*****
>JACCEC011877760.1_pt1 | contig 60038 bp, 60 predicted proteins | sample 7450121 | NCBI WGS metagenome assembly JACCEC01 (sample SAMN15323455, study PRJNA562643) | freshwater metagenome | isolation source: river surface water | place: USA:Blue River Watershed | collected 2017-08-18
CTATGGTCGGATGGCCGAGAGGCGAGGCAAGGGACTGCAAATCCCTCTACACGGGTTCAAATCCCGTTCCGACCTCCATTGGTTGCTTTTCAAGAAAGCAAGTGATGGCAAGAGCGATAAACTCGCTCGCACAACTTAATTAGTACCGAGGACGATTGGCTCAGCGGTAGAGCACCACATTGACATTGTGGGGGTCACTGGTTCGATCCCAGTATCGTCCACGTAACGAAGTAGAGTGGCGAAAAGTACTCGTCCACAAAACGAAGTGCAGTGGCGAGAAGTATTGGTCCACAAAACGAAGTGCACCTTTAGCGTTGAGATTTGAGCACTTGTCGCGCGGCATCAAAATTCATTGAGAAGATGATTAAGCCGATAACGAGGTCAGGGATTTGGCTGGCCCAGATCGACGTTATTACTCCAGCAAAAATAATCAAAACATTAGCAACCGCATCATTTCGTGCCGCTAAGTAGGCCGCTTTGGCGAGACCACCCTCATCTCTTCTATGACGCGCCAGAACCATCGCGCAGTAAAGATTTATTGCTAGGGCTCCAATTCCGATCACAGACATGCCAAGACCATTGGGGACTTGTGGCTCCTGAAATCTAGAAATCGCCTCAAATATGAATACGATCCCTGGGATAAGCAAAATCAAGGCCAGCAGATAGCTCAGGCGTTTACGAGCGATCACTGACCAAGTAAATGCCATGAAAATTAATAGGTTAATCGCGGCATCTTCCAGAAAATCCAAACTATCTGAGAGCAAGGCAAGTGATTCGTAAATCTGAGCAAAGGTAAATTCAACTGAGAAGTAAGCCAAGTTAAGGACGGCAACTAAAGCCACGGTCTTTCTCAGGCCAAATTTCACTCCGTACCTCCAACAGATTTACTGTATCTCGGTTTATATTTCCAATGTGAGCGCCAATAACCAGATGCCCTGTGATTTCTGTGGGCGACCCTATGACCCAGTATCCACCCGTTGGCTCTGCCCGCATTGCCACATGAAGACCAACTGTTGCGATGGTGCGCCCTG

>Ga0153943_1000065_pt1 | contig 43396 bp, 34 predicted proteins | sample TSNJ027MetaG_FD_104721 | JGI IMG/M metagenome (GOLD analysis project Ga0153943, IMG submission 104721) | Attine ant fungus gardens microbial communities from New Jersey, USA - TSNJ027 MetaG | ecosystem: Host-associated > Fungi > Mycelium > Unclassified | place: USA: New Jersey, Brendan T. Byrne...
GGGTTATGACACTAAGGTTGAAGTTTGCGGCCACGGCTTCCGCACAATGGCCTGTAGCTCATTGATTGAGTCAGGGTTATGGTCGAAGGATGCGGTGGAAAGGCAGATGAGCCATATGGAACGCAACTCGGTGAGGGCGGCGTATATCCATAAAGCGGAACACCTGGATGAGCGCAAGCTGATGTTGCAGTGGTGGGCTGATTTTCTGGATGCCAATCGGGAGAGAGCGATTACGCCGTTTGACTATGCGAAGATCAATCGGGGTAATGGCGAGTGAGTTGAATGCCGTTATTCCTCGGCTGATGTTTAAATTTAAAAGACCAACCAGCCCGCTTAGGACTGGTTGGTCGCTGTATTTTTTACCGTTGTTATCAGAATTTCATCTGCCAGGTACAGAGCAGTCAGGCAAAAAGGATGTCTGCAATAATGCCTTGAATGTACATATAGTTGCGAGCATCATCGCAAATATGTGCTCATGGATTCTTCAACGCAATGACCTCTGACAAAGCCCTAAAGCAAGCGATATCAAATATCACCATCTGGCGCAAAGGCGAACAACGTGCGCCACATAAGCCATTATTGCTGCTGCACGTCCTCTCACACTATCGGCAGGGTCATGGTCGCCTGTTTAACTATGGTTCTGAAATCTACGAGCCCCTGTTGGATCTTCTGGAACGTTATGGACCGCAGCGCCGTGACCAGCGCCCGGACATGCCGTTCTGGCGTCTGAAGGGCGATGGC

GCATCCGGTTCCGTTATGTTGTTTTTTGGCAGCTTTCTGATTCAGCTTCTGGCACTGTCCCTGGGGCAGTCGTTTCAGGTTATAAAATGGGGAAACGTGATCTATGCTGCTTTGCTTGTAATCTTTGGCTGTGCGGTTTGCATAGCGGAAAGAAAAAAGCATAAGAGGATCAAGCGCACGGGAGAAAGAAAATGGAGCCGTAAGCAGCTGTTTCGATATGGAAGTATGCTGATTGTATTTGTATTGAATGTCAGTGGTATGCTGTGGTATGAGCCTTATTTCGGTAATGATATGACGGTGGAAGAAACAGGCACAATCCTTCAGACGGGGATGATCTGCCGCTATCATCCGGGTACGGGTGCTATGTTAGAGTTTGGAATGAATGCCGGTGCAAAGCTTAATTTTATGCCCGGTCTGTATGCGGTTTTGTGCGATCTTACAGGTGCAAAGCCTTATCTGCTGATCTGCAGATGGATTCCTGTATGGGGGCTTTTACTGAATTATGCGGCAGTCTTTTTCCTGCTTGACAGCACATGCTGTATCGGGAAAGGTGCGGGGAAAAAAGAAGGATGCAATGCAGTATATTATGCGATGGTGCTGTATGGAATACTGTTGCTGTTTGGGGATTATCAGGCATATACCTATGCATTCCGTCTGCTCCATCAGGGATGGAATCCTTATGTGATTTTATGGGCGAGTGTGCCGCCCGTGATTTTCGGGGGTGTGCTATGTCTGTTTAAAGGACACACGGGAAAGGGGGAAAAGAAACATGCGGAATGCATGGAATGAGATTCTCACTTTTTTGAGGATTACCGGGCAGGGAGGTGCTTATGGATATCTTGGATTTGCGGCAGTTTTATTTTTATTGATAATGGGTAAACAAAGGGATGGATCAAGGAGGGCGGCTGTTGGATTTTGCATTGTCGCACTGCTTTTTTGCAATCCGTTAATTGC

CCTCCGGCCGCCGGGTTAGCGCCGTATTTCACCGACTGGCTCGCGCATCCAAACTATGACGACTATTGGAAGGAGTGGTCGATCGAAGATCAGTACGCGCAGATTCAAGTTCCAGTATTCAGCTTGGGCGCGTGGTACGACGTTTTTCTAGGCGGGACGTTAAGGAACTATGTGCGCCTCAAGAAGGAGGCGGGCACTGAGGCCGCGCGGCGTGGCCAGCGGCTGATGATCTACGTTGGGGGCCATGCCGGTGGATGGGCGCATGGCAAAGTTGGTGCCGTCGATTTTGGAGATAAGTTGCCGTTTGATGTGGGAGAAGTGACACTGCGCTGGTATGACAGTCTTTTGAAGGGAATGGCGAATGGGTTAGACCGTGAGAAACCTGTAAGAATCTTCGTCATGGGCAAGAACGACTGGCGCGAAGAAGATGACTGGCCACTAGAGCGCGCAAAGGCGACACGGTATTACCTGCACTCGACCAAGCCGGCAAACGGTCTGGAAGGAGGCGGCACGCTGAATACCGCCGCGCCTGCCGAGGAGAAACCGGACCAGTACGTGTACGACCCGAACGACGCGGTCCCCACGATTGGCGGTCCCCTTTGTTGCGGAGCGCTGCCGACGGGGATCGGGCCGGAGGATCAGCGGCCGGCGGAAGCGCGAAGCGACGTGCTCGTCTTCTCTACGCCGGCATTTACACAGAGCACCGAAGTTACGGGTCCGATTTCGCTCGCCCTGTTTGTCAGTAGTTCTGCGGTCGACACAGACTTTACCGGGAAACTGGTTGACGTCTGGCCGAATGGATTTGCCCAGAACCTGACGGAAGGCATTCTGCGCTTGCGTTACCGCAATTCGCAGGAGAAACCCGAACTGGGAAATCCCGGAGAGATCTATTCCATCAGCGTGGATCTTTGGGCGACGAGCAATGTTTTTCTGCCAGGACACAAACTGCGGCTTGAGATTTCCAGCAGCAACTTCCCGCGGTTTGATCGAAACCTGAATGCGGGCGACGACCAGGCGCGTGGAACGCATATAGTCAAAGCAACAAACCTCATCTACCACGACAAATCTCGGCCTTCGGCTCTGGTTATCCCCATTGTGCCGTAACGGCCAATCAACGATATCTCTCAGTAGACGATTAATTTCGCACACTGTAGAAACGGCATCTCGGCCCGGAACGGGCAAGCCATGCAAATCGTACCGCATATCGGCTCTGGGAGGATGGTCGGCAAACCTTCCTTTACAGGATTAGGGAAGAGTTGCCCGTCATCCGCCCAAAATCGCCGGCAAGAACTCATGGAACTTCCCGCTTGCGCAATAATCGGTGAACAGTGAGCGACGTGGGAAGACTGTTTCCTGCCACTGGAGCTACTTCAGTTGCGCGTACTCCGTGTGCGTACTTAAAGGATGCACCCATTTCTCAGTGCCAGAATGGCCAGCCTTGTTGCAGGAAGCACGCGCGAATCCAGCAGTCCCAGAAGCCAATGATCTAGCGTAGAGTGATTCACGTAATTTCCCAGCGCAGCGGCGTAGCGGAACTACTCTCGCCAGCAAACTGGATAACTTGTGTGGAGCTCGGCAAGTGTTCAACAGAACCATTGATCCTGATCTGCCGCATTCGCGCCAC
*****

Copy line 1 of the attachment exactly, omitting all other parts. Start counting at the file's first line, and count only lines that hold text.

>JACCEC011877760.1_pt1 | contig 60038 bp, 60 predicted proteins | sample 7450121 | NCBI WGS metagenome assembly JACCEC01 (sample SAMN15323455, study PRJNA562643) | freshwater metagenome | isolation source: river surface water | place: USA:Blue River Watershed | collected 2017-08-18